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Mesures physiques et signatures en télédétection

Environmental Information Centre
Institute of Terrestrial Ecology
Monks Wood Abbots Ripton
Cambridgeshire PE 17 4LS
United Kingdom
Tel: 44 487 3381 Fax: 44 487 3277
Simple semi-empirical models can be used to relate leaf area index (LAI)and the fraction of photosynthetically
active radiation absorbed (P) by plant canopies to vegetation indices (VI).These models do not explicitly account
for the effect of leaf optical properties, average leaf angle (ALA), soil properties or solar-target-view geometry
on the VI-P and VI-LAI relationships, Baret (1988). Therefore the estimates of LAI and P derived from such
semi-empirical models contain noise due to the uncontrolled variability in these other controlling factors. A
further and hitherto unquantified source of noise is due to uncertainty in the vertical distribution of chlorotic
material within the canopy. A canopy reflectance model was used to simulate the vegetation indices (NDVI and
TSAVI) of canopies with three different distributions of chlorotic material. A range of ALA, soil reflectance and
LAI were used in the simulations. Semi-empirical models were fitted to the simulated LAI-VI and P-VI data.
The relative equivalent noise (REN) of both the LAI-VI and P-VI relationships were calculated. The signal to
noise ratio of VI for LAI prediction fell below unity when LAI>2. Chlorosis related noise exceeded both the soil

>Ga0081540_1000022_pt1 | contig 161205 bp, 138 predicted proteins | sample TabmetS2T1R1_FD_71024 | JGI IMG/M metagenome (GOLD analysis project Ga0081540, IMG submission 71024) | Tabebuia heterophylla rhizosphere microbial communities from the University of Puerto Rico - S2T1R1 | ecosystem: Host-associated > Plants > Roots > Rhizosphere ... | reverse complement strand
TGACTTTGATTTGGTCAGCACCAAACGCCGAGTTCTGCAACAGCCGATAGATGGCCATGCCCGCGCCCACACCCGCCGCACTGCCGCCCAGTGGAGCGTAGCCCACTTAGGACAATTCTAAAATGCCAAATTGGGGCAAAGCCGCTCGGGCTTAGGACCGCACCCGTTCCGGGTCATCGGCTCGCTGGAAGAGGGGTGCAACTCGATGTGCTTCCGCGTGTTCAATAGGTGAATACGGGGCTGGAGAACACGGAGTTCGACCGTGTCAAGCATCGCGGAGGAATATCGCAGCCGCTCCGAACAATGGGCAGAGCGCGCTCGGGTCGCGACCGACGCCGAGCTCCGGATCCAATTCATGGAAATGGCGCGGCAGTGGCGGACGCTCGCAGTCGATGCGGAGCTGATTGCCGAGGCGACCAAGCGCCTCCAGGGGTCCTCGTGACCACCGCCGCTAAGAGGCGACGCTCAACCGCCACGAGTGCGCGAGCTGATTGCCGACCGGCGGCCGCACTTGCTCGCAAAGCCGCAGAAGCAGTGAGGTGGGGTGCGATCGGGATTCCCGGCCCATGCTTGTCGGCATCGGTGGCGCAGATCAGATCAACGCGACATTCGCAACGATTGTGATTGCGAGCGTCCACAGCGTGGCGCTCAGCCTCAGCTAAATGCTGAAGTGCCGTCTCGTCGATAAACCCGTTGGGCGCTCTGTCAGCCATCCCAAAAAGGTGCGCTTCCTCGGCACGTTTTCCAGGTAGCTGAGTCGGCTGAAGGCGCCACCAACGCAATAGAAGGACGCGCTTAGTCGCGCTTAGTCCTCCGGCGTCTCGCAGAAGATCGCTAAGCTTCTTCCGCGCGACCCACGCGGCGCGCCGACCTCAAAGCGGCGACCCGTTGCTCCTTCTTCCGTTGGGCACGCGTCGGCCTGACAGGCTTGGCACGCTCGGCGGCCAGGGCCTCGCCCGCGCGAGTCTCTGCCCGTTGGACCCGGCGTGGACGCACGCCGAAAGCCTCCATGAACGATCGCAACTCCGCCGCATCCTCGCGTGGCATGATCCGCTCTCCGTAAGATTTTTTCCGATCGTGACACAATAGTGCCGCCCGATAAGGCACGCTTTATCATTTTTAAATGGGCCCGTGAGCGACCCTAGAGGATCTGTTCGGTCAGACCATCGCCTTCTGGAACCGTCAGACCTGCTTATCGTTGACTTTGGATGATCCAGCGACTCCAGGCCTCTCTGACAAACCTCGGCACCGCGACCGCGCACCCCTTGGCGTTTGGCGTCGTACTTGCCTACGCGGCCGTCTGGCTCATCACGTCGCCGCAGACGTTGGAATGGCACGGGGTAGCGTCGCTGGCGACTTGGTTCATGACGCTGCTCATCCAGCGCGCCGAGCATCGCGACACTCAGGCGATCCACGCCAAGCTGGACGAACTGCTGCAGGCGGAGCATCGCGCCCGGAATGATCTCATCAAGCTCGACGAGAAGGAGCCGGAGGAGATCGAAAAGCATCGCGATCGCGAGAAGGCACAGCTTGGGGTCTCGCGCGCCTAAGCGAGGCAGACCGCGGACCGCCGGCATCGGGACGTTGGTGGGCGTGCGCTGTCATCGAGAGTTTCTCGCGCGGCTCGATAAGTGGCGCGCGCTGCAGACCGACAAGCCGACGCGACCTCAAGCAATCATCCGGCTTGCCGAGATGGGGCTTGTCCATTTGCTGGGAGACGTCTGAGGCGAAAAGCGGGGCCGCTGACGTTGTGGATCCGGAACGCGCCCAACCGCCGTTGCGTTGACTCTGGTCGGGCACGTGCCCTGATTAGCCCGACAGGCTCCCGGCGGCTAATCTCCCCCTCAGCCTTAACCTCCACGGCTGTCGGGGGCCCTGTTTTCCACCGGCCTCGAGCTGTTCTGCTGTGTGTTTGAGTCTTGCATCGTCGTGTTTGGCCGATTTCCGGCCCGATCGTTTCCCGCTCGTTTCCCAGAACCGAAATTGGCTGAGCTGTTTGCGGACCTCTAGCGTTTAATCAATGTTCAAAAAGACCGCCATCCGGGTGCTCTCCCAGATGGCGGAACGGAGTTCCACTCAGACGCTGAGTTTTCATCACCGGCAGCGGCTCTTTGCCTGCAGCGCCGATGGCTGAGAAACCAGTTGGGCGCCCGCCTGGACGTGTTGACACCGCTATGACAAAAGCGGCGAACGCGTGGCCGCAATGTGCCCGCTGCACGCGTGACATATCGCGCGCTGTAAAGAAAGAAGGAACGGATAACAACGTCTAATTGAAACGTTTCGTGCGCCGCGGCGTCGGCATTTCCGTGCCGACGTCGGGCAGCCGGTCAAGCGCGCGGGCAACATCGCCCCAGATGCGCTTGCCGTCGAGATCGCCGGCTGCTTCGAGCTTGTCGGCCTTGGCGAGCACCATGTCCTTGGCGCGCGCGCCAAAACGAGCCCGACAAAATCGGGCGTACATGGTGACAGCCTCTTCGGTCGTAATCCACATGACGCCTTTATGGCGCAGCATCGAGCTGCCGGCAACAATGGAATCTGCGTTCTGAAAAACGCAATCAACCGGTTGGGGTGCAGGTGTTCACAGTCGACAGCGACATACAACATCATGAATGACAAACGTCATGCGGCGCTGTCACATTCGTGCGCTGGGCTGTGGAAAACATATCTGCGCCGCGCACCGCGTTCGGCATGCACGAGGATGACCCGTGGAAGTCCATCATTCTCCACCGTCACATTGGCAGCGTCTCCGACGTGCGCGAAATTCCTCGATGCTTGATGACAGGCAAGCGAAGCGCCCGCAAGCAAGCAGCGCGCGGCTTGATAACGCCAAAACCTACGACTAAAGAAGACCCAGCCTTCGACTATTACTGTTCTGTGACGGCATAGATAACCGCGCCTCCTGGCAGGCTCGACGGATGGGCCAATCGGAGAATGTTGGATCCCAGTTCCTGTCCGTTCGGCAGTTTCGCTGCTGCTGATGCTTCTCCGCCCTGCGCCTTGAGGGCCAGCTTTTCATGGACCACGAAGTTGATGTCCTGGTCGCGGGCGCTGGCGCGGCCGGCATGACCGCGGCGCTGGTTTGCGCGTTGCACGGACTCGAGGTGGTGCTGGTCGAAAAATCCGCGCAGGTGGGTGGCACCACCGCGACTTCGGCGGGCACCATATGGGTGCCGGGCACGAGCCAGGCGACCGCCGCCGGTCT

reflectance and the ALA related noise when LAI>2. The signal to noise ratio of VI for P prediction always
exceeded unity for NDVI and is always greater than 10 for TSAVI. Chlorosis distribution had only a minimal
effect on the noise in the P-VI relationships. When P>0.75 the noise was greater for unknown than known
chlorosis distributions.The TSAVI noise was dominated by uncertainty in the ALA throughout the range of P,
but NDVI noise was dominated by soil reflectance at low P.
KEY WORDS: Chlorosis distributions, semi-empirical models, LAI, APAR, relative equivalent noise 1
The relationships between LAI and vegetation indices, and between the fraction of absorbed photosynthetically
active radiation (P) and vegetation indices have been investigated empirically for several crops (Daughtry et al,
1983; Asrar et al, 1984; and Daughtry et al, 1992); these studies have shown that simple semi-empirical
relationships, analogous to Beer’s Law, provide a good fit to the field data. However there is "noise" or error
associated with spectral estimates of LAI and P. This noise is caused by the uncertainty in other factors which
affect the canopy reflectance and hence vegetation indices. Soil reflectance, average leaf angle (ALA), solartarget-view
solartarget-view geometry and leaf optical properties have been shown to be implicitly related to the parameters in
these semi-empirical models, Baret (1988).
An implicit assumption often made when semi-empirical and physically based canopy reflectance models
are used to extract biophysical information from radiometric data is that chlorotic material if present is randomly
dispersed throughout the canopy. This paper sets out to examine the effect the distribution of chlorotic material
within the canopy has on the noise in the LAI and P estimates predicted from semi-empirical models. There are
two specific objectives to this study. The first is to examine the effect of changing the chlorosis distribution on
the noise associated with ALA and soil reflectance will be examined. The second is to examine the noise arising
from uncertainty in the chlorosis distribution will be examined in conjunction with the effects of uncertainty in
ALA and soil reflectance.